Turner Classic Movies (TCM) is a cable station that plays movies uncut and uninterrupted by commercials. TCM’s library is vast, spanning the entire history of cinema in the U.S. and around the world. A couple of years ago, TCM began a late night Friday/early morning Saturday showcase dubbed TCM Underground, showing films billed as cult classics. This usually translates into “not very good,” but surprisingly, I have found myself watching a number of the features. Not surprisingly, a majority of the films are horror or science fiction. For those of us who grew up watching “Creature Features” or something similar on late-night or Saturday-afternoon TV, TCM Underground provides a forum for obscure or overlooked guilty pleasures. Many of the films are hard to find or even unavailable on DVD. Some have not been seen in any form for many years. TCM Underground has its own website that provides film clips, reviews, and other information to supplement one’s enjoyment and understanding of the films.
Typical of the offerings of TCM Underground is I Bury the Living (1958). This low budget gem features Richard Boone (Have Gun – Will Travel, Hec Ramsey) as a newly appointed cemetery director who begins to believe he has the power to cause the deaths of innocent people simply by inserting black pins into a wall-sized map of the cemetery. Written by Louis Garfinkle (who is credited with writing the story for The Deer Hunter (1978)), I Bury the Living is a tense, psychological drama, well worth seeing. The film features a couple of other performers who went on to better things: Theodore Bikel, an Academy Award nominee for his role in The Defiant Ones (1958) (and a guest star on both Star Trek: The Next Generation and Babylon 5), and Herbert Anderson, best known as the TV father of Dennis the Menace.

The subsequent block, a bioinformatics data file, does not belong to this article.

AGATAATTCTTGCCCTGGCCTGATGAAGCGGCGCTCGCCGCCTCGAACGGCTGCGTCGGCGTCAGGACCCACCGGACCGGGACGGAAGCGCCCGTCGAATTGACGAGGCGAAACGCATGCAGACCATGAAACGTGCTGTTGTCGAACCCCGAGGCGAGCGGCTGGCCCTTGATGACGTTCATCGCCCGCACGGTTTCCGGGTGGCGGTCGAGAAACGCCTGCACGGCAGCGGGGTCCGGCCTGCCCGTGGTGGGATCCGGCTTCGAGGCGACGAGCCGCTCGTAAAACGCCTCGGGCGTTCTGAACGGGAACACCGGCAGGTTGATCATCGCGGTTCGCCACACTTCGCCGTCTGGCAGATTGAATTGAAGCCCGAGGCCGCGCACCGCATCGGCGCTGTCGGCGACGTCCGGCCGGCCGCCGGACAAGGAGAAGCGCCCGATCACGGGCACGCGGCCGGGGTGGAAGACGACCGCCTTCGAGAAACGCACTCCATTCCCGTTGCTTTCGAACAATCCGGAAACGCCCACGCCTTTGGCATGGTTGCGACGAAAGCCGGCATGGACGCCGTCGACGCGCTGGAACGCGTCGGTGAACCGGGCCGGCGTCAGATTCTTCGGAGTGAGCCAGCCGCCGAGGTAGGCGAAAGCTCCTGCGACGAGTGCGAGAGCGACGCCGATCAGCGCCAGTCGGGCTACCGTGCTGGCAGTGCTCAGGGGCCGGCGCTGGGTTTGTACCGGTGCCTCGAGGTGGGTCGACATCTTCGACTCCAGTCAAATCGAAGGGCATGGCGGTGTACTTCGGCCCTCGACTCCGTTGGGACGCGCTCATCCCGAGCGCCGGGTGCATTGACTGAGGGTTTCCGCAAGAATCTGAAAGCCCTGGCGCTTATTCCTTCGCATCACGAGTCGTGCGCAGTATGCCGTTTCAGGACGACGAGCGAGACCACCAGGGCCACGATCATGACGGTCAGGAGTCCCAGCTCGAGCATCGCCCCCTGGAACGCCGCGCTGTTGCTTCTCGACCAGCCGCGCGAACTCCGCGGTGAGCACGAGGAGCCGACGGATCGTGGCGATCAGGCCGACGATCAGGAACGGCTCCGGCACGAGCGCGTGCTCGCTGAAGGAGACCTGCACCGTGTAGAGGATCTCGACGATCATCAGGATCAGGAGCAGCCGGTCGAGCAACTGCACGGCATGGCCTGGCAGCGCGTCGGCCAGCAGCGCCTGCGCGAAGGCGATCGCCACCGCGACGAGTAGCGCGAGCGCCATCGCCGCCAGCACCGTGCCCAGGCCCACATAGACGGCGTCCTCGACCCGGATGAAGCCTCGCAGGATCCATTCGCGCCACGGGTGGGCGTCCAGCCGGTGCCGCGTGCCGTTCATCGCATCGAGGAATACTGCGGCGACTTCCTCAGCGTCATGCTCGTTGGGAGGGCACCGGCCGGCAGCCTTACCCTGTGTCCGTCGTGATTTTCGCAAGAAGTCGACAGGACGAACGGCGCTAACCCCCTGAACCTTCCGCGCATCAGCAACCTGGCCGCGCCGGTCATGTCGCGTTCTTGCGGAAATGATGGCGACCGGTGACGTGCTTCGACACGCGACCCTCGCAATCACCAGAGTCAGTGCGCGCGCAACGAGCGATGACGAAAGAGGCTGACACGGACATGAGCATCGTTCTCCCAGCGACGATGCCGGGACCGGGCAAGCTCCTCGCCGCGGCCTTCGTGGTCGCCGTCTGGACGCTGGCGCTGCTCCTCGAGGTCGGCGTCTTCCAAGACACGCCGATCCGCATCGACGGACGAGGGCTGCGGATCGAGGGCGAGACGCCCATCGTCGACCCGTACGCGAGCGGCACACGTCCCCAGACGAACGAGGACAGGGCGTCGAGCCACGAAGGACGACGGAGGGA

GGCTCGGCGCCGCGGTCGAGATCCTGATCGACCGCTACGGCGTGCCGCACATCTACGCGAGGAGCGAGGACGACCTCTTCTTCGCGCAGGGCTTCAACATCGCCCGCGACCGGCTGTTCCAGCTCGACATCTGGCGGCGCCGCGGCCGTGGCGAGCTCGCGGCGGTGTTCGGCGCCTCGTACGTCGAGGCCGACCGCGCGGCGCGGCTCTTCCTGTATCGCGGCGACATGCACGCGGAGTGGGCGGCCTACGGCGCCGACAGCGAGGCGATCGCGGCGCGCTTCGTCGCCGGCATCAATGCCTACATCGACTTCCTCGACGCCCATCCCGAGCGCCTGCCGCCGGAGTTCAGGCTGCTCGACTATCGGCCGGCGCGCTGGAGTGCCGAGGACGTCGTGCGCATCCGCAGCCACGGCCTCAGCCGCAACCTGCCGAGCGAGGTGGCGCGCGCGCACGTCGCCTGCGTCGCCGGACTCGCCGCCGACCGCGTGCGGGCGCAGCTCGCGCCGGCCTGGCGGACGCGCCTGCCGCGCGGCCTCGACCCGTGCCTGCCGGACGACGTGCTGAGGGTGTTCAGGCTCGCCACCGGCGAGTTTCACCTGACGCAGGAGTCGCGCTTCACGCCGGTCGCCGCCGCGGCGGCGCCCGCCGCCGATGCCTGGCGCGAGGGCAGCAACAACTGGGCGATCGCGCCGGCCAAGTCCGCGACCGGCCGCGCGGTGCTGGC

Another interesting recent offering was The Corpse Vanishes, a 1942 production starring Bela Lugosi as a mad scientist who kidnaps brides from their weddings to use their blood to keep his elderly wife young. Lugosi is in prime form, but I think what really made this a fun film were the odd assortment of supporting characters, including a creepy housemaid and her sons, a dwarf and a retarded hunchback. In addition, the mad scientist and his wife sleep in coffins and live in an isolated house filled with secret passageways. A snoopy female reporter gets involved, and suspense ensues as she slowly unravels the scientist’s secrets while barely escaping many terrifying encounters with the residents of the house.
TCM Underground usually presents a double feature with at least one short educational film in between. For example, We Learn About the Telephone (1965) told the story of the history and use of the telephone. It was a quaint reminder of the days of dial phones and human operators.